In search for the missing arc root of the Southern California Batholith: P-T-t evolution of upper mantle xenoliths of the Colorado Plateau Transition Zone

Ojashvi Rautela, Alan D. Chapman, Jessie E. Shields, Mihai N. Ducea, Cin Ty Lee, Hehe Jiang, Jason Saleeby

Research output: Contribution to journalArticle

Abstract

Xenolith and seismic studies provide evidence for tectonic erosion and eastward displacement of lower crust-subcontinental mantle lithosphere (LC-SCML) underlying the Mojave Desert Region (i.e. southern California batholith (SCB)). Intensified traction associated with the Late Cretaceous flattening of the subducting Farallon plate, responsible for deforming the SW U.S., likely played a key role in “bulldozing” the tectonically eroded LC-SCML ∼500 km eastwards, to underneath the Colorado Plateau Transition Zone (CPTZ) and further inboard. The garnet clinopyroxenite xenoliths from two CPTZ localities, Chino Valley and Camp Creek (central Arizona), provide a rare glimpse of the material underlying the CPTZ. Thermodynamic modeling, in addition to major and trace element thermobarometry, suggests that the xenoliths experienced peak conditions of equilibration at 600-900 °C and 12-28 kbar. These peak conditions, along with the composition of the xenoliths (type “B” garnet and diopsidic clinopyroxene) strongly suggest a continental arc residue (“arclogite”), rather than a lower plate subduction (“eclogite”), origin. A bimodal zircon U-Pb age distribution with peaks at ca. 75 and 150 Ma, and a Jurassic Sm-Nd garnet age (154 ± 16 Ma, with initial εNd value of +8) overlaps eastern SCB pluton ages and suggests a consanguineous relationship. Cenozoic zircon U-Pb ages, REE geochemistry of zircon grains, and partially re-equilibrated Sm-Nd garnet ages indicate that displaced arclogite remained at elevated PT conditions (>700 °C) for 10s of Myr following its dispersal until late Oligocene entrainment in host latite. With a ∼100 Myr long thermal history overlapping that of the SCB and the CPTZ, these assemblages also contain evidence for late-stage hydration (e.g. secondary amphibole), potentially driven by de-watering of the Laramide slab. In light of these results, we suggest that the CPTZ arclogite originates from beneath the eastern half of the SCB, where it began forming in Late Jurassic time as mafic keel to continental arc magmas. The displacement and re-affixation of the arclogites further inboard during the Late Cretaceous flat slab subduction, might have contributed to the tectonic stability of the Colorado Plateau relative to adjacent geologic provinces through Laramide time and likely preconditioned the region to Cenozoic tectonism, e.g. present-day delamination beneath the plateau, high-magnitude extension and formation of metamorphic core complexes.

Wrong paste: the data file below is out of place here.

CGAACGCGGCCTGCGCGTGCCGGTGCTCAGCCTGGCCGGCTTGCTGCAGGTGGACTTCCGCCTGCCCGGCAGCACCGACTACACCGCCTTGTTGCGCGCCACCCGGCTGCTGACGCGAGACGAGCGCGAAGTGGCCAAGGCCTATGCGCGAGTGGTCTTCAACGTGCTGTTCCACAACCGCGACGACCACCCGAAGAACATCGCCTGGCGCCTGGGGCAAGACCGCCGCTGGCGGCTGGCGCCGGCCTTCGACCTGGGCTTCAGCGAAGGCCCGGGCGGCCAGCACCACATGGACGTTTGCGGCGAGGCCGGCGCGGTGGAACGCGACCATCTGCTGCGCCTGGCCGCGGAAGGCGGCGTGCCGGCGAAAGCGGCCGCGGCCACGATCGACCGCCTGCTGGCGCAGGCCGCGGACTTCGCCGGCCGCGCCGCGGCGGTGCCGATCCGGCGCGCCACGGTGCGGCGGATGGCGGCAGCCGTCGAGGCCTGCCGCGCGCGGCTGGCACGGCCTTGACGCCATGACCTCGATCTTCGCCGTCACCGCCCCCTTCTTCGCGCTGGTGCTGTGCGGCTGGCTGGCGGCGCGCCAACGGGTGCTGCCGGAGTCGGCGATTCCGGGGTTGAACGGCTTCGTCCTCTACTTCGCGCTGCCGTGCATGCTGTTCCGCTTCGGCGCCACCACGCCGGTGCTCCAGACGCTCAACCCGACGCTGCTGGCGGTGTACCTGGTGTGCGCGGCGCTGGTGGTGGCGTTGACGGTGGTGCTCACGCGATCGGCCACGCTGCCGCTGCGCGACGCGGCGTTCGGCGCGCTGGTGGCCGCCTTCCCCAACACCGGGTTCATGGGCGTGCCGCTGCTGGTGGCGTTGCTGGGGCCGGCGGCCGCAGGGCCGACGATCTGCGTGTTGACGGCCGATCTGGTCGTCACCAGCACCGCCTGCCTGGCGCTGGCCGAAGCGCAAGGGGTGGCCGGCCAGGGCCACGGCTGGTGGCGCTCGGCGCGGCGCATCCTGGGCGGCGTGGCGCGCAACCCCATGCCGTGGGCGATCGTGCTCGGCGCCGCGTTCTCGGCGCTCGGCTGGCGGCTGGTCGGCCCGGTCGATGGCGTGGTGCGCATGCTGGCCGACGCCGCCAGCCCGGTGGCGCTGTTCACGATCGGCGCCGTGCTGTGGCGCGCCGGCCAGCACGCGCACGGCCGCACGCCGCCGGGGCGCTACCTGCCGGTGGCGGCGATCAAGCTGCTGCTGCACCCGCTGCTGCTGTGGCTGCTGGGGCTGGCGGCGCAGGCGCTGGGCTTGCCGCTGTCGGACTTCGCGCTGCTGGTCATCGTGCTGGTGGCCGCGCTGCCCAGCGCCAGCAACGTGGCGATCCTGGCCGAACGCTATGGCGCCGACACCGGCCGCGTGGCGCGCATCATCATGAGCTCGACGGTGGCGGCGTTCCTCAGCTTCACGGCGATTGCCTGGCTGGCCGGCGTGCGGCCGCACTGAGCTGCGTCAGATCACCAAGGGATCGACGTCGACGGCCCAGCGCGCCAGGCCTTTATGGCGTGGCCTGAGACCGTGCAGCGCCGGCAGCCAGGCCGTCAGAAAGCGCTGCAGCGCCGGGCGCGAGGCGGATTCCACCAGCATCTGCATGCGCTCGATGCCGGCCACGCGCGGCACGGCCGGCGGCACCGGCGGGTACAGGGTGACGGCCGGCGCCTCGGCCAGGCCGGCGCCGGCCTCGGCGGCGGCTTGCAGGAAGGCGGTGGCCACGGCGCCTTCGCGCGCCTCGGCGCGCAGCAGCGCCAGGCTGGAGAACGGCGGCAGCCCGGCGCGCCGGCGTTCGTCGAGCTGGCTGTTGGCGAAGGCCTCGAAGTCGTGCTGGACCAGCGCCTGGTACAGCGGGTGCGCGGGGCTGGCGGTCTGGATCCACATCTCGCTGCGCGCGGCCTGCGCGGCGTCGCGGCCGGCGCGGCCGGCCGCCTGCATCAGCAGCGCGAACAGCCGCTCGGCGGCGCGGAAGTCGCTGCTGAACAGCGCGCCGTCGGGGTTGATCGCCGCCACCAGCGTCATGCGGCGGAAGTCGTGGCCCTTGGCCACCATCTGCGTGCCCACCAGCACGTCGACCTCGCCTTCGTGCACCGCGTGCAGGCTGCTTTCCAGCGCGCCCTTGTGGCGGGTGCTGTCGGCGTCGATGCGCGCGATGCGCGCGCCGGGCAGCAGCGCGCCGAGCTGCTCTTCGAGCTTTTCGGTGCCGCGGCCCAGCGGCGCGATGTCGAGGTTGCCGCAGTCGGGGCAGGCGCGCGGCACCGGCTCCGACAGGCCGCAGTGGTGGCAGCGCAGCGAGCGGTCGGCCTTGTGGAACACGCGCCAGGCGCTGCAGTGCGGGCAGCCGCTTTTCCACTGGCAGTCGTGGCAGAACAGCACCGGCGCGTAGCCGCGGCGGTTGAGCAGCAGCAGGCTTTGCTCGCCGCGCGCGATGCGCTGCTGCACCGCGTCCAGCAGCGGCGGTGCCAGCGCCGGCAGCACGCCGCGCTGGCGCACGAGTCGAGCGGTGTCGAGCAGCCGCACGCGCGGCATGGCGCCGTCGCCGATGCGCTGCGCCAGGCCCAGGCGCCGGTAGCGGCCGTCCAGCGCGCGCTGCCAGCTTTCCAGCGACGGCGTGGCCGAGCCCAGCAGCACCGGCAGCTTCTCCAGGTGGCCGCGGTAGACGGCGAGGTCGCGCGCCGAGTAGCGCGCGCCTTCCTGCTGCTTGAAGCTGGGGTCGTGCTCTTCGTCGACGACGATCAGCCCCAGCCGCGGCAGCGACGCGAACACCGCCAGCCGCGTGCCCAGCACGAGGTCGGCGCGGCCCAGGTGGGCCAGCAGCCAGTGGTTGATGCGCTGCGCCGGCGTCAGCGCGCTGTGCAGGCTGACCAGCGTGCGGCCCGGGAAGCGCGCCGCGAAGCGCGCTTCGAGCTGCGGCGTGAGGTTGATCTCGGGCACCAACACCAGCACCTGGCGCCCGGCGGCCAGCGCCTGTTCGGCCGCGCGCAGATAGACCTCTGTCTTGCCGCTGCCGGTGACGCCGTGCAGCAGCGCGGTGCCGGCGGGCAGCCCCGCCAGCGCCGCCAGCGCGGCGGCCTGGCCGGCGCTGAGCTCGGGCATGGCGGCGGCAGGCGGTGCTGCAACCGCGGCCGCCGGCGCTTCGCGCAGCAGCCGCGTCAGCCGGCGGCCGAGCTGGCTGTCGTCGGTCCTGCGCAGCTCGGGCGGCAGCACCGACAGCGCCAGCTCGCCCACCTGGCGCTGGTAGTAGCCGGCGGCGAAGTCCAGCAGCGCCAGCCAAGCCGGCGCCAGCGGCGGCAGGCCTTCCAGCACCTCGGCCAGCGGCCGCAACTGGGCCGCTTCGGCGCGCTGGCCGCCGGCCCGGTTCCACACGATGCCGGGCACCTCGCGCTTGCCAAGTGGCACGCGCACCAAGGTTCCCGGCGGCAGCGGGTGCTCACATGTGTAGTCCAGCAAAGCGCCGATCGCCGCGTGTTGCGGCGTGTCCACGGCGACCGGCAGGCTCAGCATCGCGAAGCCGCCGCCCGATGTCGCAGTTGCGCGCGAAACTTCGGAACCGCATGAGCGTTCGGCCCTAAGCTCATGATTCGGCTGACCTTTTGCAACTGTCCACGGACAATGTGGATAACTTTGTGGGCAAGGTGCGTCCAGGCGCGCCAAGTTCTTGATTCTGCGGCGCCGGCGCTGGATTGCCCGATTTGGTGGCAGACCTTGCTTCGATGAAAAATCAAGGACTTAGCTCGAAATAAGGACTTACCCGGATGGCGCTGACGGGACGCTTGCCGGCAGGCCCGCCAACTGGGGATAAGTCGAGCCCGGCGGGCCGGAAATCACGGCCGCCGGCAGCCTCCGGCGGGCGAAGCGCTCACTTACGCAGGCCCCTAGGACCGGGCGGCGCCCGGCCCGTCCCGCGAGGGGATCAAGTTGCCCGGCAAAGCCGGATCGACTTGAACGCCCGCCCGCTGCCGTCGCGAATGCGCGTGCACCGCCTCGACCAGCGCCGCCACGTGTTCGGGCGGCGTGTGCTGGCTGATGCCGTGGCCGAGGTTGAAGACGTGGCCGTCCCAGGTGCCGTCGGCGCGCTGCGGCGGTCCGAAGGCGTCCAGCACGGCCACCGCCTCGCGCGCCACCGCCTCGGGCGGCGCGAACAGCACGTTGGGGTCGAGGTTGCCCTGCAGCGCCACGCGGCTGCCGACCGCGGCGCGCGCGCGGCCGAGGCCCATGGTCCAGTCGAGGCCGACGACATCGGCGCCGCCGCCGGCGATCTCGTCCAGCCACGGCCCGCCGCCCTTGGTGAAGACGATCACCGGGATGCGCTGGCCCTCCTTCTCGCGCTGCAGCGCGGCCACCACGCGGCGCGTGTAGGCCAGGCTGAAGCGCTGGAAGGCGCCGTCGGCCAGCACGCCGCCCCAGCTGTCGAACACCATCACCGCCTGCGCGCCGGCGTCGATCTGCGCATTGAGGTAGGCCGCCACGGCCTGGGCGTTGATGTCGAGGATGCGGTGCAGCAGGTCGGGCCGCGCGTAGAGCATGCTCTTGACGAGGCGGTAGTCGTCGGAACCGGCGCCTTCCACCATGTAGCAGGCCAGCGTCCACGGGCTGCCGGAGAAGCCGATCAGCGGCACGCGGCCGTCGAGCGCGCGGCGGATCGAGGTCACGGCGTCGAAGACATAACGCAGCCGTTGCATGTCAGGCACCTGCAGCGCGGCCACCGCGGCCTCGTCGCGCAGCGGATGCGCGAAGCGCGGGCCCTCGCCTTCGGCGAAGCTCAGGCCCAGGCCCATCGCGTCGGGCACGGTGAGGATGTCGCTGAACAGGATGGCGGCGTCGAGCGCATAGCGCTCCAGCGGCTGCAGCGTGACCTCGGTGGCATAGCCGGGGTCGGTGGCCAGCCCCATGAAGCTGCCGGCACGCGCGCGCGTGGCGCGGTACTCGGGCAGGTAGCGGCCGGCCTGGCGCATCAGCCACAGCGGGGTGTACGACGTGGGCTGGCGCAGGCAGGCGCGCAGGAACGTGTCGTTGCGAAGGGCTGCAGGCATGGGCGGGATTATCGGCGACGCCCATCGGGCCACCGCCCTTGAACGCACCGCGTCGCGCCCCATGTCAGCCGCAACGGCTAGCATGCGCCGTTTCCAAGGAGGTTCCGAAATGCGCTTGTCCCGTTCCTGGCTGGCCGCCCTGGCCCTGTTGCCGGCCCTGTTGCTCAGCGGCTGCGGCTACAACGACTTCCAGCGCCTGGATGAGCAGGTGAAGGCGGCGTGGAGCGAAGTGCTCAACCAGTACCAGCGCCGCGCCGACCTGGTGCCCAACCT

Original languageEnglish (US)
Article number116447
JournalEarth and Planetary Science Letters
Volume547
DOIs
StatePublished - Oct 1 2020

Keywords

  • Colorado Plateau Transition Zone
  • Cordilleran tectonics
  • Laramide
  • P-T-t evolution
  • Southern California Batholith
  • garnet-clinopyroxenite

ASJC Scopus subject areas

  • Geophysics
  • Geochemistry and Petrology
  • Earth and Planetary Sciences (miscellaneous)
  • Space and Planetary Science

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